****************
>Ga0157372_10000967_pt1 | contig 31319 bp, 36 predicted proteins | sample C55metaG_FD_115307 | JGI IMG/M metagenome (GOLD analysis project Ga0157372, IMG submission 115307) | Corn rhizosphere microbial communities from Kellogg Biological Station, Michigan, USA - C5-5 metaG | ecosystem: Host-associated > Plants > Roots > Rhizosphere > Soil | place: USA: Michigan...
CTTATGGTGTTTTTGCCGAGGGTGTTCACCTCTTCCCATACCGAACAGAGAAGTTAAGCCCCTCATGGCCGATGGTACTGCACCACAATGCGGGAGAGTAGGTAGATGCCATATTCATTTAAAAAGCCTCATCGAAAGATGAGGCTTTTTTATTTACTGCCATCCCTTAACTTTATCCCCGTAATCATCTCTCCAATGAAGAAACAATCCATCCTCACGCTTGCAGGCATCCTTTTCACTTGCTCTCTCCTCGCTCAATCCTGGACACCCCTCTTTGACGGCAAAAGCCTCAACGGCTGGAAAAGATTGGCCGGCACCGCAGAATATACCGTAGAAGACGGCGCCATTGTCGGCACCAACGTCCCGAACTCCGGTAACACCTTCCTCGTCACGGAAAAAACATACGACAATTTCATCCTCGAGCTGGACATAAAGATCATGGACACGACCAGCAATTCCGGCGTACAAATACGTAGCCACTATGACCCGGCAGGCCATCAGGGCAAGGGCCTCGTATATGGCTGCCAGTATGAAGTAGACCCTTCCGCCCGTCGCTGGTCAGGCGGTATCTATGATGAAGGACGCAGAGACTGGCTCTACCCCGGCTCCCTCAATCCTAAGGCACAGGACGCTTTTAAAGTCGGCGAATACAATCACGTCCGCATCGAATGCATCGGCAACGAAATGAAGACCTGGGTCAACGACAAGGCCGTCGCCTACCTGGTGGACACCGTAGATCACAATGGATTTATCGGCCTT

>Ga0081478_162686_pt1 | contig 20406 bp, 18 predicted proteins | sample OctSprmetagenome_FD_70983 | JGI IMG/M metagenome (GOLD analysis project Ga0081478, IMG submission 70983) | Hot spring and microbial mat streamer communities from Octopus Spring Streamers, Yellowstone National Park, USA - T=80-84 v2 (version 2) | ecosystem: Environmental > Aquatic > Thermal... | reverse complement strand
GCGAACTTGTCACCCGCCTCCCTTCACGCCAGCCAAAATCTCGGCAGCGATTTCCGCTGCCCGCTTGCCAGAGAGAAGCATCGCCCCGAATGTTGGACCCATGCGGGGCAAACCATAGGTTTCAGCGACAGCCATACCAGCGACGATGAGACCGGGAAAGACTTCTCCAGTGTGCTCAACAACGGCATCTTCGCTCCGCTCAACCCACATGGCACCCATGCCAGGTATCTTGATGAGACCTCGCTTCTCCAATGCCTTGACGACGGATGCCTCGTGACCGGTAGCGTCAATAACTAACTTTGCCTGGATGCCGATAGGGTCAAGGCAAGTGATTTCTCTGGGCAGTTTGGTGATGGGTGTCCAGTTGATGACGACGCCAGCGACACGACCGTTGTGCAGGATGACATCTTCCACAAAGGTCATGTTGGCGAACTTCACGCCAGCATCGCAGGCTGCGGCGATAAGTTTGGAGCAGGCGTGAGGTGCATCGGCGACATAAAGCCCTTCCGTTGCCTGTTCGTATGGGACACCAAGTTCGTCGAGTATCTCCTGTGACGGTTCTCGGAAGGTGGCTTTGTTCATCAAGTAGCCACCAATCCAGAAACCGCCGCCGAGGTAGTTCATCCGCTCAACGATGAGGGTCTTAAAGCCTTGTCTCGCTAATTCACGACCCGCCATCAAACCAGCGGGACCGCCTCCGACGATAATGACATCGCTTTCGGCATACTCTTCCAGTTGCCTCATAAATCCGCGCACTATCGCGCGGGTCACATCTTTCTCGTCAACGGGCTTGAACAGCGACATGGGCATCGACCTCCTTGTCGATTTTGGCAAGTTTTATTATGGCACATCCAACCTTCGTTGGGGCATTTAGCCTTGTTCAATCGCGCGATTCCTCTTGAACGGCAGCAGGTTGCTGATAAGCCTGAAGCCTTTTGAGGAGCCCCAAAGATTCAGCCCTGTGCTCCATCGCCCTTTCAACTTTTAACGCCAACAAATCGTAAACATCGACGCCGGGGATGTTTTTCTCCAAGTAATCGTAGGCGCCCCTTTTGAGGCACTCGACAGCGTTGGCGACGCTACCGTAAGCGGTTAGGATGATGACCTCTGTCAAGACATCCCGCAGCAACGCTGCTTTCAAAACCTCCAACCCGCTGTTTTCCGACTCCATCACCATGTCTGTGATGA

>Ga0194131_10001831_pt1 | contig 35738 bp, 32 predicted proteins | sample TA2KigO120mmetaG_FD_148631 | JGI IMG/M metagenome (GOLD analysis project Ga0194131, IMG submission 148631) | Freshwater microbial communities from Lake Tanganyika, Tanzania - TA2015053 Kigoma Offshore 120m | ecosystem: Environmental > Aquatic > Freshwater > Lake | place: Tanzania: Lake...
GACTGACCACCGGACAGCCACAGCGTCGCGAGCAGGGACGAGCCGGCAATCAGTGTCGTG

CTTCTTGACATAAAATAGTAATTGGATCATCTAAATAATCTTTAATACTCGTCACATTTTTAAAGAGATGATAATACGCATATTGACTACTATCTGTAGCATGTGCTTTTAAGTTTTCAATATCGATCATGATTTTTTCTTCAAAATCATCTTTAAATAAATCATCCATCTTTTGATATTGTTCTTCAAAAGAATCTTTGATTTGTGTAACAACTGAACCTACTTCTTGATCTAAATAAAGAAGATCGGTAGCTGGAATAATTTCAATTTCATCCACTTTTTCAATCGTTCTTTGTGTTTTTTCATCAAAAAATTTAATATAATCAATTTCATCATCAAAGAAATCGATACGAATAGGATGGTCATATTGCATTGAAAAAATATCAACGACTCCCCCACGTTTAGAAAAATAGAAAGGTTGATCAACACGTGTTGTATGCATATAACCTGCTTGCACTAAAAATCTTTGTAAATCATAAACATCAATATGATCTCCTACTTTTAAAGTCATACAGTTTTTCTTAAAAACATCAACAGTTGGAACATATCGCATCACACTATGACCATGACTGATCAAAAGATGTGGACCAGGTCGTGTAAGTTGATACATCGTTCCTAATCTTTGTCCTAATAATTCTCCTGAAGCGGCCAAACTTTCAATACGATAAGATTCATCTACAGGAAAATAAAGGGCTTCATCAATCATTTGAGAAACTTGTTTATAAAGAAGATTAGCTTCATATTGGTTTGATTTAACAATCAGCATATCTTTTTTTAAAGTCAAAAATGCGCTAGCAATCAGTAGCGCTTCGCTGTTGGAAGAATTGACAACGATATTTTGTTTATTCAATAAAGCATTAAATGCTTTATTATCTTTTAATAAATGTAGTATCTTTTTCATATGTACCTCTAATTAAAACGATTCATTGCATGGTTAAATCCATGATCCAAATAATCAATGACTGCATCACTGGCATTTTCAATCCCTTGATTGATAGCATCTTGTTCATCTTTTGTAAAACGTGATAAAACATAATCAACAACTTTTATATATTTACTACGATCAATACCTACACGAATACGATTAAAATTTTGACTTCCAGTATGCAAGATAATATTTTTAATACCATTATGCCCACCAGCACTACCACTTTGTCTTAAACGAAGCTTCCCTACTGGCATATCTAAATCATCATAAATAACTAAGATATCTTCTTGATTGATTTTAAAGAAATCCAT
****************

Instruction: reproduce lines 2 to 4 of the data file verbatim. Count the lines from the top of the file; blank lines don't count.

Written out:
CTTATGGTGTTTTTGCCGAGGGTGTTCACCTCTTCCCATACCGAACAGAGAAGTTAAGCCCCTCATGGCCGATGGTACTGCACCACAATGCGGGAGAGTAGGTAGATGCCATATTCATTTAAAAAGCCTCATCGAAAGATGAGGCTTTTTTATTTACTGCCATCCCTTAACTTTATCCCCGTAATCATCTCTCCAATGAAGAAACAATCCATCCTCACGCTTGCAGGCATCCTTTTCACTTGCTCTCTCCTCGCTCAATCCTGGACACCCCTCTTTGACGGCAAAAGCCTCAACGGCTGGAAAAGATTGGCCGGCACCGCAGAATATACCGTAGAAGACGGCGCCATTGTCGGCACCAACGTCCCGAACTCCGGTAACACCTTCCTCGTCACGGAAAAAACATACGACAATTTCATCCTCGAGCTGGACATAAAGATCATGGACACGACCAGCAATTCCGGCGTACAAATACGTAGCCACTATGACCCGGCAGGCCATCAGGGCAAGGGCCTCGTATATGGCTGCCAGTATGAAGTAGACCCTTCCGCCCGTCGCTGGTCAGGCGGTATCTATGATGAAGGACGCAGAGACTGGCTCTACCCCGGCTCCCTCAATCCTAAGGCACAGGACGCTTTTAAAGTCGGCGAATACAATCACGTCCGCATCGAATGCATCGGCAACGAAATGAAGACCTGGGTCAACGACAAGGCCGTCGCCTACCTGGTGGACACCGTAGATCACAATGGATTTATCGGCCTT

>Ga0081478_162686_pt1 | contig 20406 bp, 18 predicted proteins | sample OctSprmetagenome_FD_70983 | JGI IMG/M metagenome (GOLD analysis project Ga0081478, IMG submission 70983) | Hot spring and microbial mat streamer communities from Octopus Spring Streamers, Yellowstone National Park, USA - T=80-84 v2 (version 2) | ecosystem: Environmental > Aquatic > Thermal... | reverse complement strand
GCGAACTTGTCACCCGCCTCCCTTCACGCCAGCCAAAATCTCGGCAGCGATTTCCGCTGCCCGCTTGCCAGAGAGAAGCATCGCCCCGAATGTTGGACCCATGCGGGGCAAACCATAGGTTTCAGCGACAGCCATACCAGCGACGATGAGACCGGGAAAGACTTCTCCAGTGTGCTCAACAACGGCATCTTCGCTCCGCTCAACCCACATGGCACCCATGCCAGGTATCTTGATGAGACCTCGCTTCTCCAATGCCTTGACGACGGATGCCTCGTGACCGGTAGCGTCAATAACTAACTTTGCCTGGATGCCGATAGGGTCAAGGCAAGTGATTTCTCTGGGCAGTTTGGTGATGGGTGTCCAGTTGATGACGACGCCAGCGACACGACCGTTGTGCAGGATGACATCTTCCACAAAGGTCATGTTGGCGAACTTCACGCCAGCATCGCAGGCTGCGGCGATAAGTTTGGAGCAGGCGTGAGGTGCATCGGCGACATAAAGCCCTTCCGTTGCCTGTTCGTATGGGACACCAAGTTCGTCGAGTATCTCCTGTGACGGTTCTCGGAAGGTGGCTTTGTTCATCAAGTAGCCACCAATCCAGAAACCGCCGCCGAGGTAGTTCATCCGCTCAACGATGAGGGTCTTAAAGCCTTGTCTCGCTAATTCACGACCCGCCATCAAACCAGCGGGACCGCCTCCGACGATAATGACATCGCTTTCGGCATACTCTTCCAGTTGCCTCATAAATCCGCGCACTATCGCGCGGGTCACATCTTTCTCGTCAACGGGCTTGAACAGCGACATGGGCATCGACCTCCTTGTCGATTTTGGCAAGTTTTATTATGGCACATCCAACCTTCGTTGGGGCATTTAGCCTTGTTCAATCGCGCGATTCCTCTTGAACGGCAGCAGGTTGCTGATAAGCCTGAAGCCTTTTGAGGAGCCCCAAAGATTCAGCCCTGTGCTCCATCGCCCTTTCAACTTTTAACGCCAACAAATCGTAAACATCGACGCCGGGGATGTTTTTCTCCAAGTAATCGTAGGCGCCCCTTTTGAGGCACTCGACAGCGTTGGCGACGCTACCGTAAGCGGTTAGGATGATGACCTCTGTCAAGACATCCCGCAGCAACGCTGCTTTCAAAACCTCCAACCCGCTGTTTTCCGACTCCATCACCATGTCTGTGATGA